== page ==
By Friday workers and those doing business in the Supreme Court building will know when it will be reopened.
Environmental issues forced the closure of the building Wednesday, which remains closed.
Registrar of the Supreme Court, Barbara Cooke-Alleyne revealed that the way forward will be discussed Friday again.
This after she held a lengthy meeting at the Supreme Complex, which involved Chief Justice Sir Marston Gibson, Attorney General and Minister of Home Affairs, Adriel Brathwaite, the permanent secretary and project manager within the Ministry, and shop stewards and management of the National Union of Public Workers.
Operations at the country's Supreme Court Complex halted indefinitely on Wednesday after workers walked off of the job deciding they would no longer be contending with a buildup of mould on the premises.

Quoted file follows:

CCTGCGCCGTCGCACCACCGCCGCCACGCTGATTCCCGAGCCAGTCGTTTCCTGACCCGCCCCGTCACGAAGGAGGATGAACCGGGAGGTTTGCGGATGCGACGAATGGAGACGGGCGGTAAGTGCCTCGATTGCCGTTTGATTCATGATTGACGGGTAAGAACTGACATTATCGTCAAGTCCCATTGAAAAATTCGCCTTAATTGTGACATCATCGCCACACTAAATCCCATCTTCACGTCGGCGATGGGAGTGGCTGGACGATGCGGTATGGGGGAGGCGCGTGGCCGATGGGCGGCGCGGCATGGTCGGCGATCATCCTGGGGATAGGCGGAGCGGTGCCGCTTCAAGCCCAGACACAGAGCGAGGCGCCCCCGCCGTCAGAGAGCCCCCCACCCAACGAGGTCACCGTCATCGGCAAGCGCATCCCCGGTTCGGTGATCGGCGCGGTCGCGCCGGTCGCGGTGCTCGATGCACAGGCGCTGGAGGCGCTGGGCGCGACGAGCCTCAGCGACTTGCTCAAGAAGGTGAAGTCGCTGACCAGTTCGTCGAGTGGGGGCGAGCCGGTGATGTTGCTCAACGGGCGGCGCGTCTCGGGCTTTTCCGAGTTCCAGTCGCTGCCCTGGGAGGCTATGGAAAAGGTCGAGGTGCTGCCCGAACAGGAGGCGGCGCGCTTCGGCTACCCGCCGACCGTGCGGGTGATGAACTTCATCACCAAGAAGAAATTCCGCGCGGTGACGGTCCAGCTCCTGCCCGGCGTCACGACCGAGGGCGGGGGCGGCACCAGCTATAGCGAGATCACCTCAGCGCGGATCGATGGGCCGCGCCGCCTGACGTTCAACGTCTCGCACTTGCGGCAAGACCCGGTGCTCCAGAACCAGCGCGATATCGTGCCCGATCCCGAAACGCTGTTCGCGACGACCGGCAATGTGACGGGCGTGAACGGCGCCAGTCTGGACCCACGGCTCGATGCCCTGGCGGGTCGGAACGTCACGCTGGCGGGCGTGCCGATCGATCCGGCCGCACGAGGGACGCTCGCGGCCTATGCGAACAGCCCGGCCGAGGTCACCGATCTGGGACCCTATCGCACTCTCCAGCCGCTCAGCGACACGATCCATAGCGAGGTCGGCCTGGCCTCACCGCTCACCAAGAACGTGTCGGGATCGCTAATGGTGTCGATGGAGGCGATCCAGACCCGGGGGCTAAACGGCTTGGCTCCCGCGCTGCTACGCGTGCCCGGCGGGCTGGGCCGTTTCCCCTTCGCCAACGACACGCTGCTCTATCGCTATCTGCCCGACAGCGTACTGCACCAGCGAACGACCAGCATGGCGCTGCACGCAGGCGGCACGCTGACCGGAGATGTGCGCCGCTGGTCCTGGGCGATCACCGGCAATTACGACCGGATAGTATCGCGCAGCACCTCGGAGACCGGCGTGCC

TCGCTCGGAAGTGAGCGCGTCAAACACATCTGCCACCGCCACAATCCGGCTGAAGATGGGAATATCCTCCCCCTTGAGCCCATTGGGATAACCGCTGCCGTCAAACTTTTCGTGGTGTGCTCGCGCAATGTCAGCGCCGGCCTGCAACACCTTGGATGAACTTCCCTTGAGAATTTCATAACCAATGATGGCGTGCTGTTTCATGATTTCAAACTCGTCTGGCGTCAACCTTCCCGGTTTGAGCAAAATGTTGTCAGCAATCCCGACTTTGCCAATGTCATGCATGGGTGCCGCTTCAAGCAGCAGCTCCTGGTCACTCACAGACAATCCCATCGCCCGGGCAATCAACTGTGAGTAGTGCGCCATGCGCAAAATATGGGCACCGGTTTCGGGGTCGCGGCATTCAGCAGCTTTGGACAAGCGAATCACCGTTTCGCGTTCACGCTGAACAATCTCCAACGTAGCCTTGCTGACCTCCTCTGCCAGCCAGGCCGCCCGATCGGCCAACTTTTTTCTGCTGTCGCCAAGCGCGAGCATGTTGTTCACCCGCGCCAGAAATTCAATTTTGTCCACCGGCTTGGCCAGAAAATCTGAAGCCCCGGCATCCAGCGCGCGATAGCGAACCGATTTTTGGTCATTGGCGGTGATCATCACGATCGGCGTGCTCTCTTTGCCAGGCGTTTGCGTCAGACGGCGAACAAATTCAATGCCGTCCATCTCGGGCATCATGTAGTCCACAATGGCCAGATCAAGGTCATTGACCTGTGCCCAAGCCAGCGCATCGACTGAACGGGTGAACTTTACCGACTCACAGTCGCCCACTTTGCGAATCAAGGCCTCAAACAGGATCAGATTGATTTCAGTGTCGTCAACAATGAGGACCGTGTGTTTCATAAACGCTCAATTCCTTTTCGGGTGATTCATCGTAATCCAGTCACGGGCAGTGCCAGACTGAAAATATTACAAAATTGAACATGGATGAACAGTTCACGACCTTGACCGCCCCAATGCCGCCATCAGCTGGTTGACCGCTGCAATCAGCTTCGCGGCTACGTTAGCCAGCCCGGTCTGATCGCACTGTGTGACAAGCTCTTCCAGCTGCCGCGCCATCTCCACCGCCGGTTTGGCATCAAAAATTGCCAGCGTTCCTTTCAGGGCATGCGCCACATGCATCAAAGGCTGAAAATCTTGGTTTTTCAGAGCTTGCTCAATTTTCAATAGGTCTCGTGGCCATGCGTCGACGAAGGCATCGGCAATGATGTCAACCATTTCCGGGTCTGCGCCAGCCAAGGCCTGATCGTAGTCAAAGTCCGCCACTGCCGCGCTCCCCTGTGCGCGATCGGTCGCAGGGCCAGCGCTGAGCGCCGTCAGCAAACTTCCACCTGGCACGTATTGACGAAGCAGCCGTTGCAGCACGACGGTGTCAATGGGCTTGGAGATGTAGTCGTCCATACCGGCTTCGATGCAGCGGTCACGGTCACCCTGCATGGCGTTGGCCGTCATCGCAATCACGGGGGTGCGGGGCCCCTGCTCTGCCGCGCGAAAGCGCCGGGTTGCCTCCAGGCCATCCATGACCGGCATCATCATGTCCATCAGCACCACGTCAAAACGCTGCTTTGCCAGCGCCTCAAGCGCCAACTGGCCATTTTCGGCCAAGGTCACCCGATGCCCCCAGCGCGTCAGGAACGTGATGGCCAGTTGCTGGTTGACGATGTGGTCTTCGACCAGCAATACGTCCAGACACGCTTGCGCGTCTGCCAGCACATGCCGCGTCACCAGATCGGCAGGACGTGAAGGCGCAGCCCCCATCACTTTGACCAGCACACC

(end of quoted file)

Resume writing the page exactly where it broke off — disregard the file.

General secretary of the National Union of Public Workers, Roslyn Smith says at the root of the problem is a buildup of mould.
As a result, she says a number of officials, including a judge have fallen ill.
Ms Smith says the accumulation of mould is one of many environmental issues facing Supreme Court workers since the complex, which also houses the National Registry opened back in 2011.
The developments are occurring on the heels of problems at the Treasury and Immigration Departments.
As a result, the union leader says government must do its part to keep workers healthy.
Affected by the walk-off were lawyers and a host of civilians who were waiting to get their matters heard.